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Psychology Personal Statement

Sample Psychology Personal Statement

My interest in psychology stems from my being a witness to misery and trauma. In Thailand, where my parents come from, there are frequently devastating floods, which wash away the houses and possessions of residents. On one occasion, my parents and I journeyed to affected areas in order to help people in the aftermath of such a disaster. Witnessing what loss can do to people’s psychologies awoke in me a desire to understand and help traumatised and bereaved people. After reflection and further reading, I decided that I wish to become a clinical psychologist and I plan to study Psychology to gain the necessary theoretical knowledge to fulfil my ambition.

To that end, I am studying A-Levels that not only satisfy my wide-ranging intellectual curiosity but provide excellent intellectual preparation for the variegated courses of the Psychology degree. The A-Levels in Mathematics and Statistics equip me with excellent quantitative skills and the ability to examine and analyse bodies of data, which should be of use when I come to do data analysis in Social Psychology. Physics has given me exposure to the rigours of scientific research and prepares me for Cognitive Psychology, which I particularly look forward to. Classical Civilisation, on the other hand, has developed my essay writing skills and examining obscure classical texts has improved immeasurably my interpretive skills, which should be very useful for when I come to read difficult thinkers, such as Freud, during the degree. Reading about the exploits of the ancients has also alerted me to how vast the range of human motivations is: their mix of brutality and selfless dedication is completely alien to a modern sensibility.

Alongside my academic work, within school I work closely with the Anti-Bullying Committee to ensure students are not facing harassment. I have further opportunities to help younger, more vulnerable students in my role of Senior House Monitor, in which I regularly talk with students to resolve any social or academic issues they may have. The experience of such responsibility has improved immeasurably my ability to discern, and see to, the needs of others, which should prepare me for the demands that will be made on me when I become a clinical psychologist.

I have sought to further enhance my interpersonal and leadership skills by taking a leadership course organised by my school. The course taught me how to motivate and persuade people and gave me a taste of psychometric testing, a means of assessing people’s personalities. Businesses use these tests as a means of assessing applicants’ fitness for work. I am unsure of the value of these tests and I hope at university to have an opportunity to critically assess the methodology behind them in the Research Methods course.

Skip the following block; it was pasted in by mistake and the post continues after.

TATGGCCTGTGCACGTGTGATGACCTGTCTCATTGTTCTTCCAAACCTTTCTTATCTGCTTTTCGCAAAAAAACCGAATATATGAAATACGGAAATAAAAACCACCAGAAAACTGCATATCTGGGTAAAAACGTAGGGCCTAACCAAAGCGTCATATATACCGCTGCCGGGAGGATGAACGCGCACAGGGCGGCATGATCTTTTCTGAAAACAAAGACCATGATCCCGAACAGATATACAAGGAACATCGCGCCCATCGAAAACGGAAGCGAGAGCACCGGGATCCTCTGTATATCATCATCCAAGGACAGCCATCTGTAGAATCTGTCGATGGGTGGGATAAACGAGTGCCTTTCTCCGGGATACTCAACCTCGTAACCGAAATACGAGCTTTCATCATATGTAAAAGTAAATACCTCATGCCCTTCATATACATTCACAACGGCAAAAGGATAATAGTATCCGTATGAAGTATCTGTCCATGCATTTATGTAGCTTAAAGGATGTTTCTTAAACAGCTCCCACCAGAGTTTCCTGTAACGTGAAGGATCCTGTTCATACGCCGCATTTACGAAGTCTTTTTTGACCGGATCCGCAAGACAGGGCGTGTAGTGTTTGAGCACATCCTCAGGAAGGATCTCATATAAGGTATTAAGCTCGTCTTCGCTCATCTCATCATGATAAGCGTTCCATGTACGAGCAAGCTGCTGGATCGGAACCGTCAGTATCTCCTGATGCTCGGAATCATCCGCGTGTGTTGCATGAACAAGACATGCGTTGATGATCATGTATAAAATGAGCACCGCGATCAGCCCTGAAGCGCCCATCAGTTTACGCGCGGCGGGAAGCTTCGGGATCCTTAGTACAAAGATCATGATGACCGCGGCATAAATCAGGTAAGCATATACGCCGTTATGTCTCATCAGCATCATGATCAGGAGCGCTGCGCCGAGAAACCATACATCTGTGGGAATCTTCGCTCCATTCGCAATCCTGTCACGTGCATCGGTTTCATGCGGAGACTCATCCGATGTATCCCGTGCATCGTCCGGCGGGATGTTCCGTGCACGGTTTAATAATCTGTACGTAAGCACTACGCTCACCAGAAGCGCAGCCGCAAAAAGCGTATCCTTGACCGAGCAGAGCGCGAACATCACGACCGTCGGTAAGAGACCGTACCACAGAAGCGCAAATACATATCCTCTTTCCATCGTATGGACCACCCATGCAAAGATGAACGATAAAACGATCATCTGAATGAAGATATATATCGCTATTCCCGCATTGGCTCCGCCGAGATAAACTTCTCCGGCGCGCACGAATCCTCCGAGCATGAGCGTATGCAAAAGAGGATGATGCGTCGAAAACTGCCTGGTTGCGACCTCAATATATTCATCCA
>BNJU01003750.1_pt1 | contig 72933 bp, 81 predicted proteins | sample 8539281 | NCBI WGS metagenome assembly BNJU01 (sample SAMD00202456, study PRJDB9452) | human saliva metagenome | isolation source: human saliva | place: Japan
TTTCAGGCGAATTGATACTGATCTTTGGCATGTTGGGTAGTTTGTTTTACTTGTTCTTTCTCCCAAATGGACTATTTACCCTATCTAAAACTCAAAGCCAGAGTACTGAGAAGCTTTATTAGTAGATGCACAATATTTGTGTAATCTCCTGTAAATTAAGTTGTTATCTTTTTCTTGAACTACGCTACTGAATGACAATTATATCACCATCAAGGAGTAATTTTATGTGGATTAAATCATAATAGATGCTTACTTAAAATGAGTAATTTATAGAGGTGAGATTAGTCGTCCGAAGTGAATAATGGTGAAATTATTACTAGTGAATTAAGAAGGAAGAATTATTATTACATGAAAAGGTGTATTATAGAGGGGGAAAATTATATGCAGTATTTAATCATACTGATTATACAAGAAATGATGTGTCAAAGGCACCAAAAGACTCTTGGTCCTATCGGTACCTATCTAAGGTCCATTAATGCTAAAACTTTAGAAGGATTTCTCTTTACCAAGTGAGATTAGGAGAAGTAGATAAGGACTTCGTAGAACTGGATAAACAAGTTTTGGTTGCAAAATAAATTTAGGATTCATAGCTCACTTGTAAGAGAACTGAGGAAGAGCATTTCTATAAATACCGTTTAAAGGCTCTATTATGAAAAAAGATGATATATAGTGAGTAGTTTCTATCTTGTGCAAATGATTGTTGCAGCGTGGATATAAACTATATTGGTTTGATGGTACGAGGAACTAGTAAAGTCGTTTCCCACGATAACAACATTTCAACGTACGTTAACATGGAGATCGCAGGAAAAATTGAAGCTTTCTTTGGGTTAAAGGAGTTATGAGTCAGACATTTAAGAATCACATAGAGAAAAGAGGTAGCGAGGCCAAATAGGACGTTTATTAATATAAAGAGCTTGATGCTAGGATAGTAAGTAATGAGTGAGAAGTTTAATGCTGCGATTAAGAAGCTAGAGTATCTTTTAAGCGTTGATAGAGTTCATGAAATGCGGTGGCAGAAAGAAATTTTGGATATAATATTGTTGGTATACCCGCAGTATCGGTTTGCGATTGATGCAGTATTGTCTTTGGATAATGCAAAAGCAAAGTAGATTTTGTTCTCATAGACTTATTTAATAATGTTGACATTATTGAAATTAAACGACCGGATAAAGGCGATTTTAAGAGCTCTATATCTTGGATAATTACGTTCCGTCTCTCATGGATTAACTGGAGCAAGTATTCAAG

I am also unsure about the ethics behind persuasion. In my preparatory reading for the course, I have devoured with relish ‘Influence: The Psychology of Persuasion’, which details how easily each of us may be persuaded to choose a course of action by apparently insignificant factors and how marketers exploit this. The book relates how a salesman greatly improved his sales by sending potential customers cards with ‘I like you’ written on them. But persuasion techniques may be used for good as well as for personal gain.

I am captain of two sports teams at my school and I try to use positive psychology to motivate my players to perform at their best. I want to join the Rugby, Football, Tennis and Fencing teams at university and hopefully captain at least one of them. The practical experience of motivating people is giving me a taste of the kind of work I hope to do in my career, working with patients to adopt a positive and pro-active attitude towards their problems.

I hope at university to volunteer within the counselling department and help others to overcome challenges to their study. For I wish to gain the personal qualities required of a clinical psychologist as well as the academic ones.

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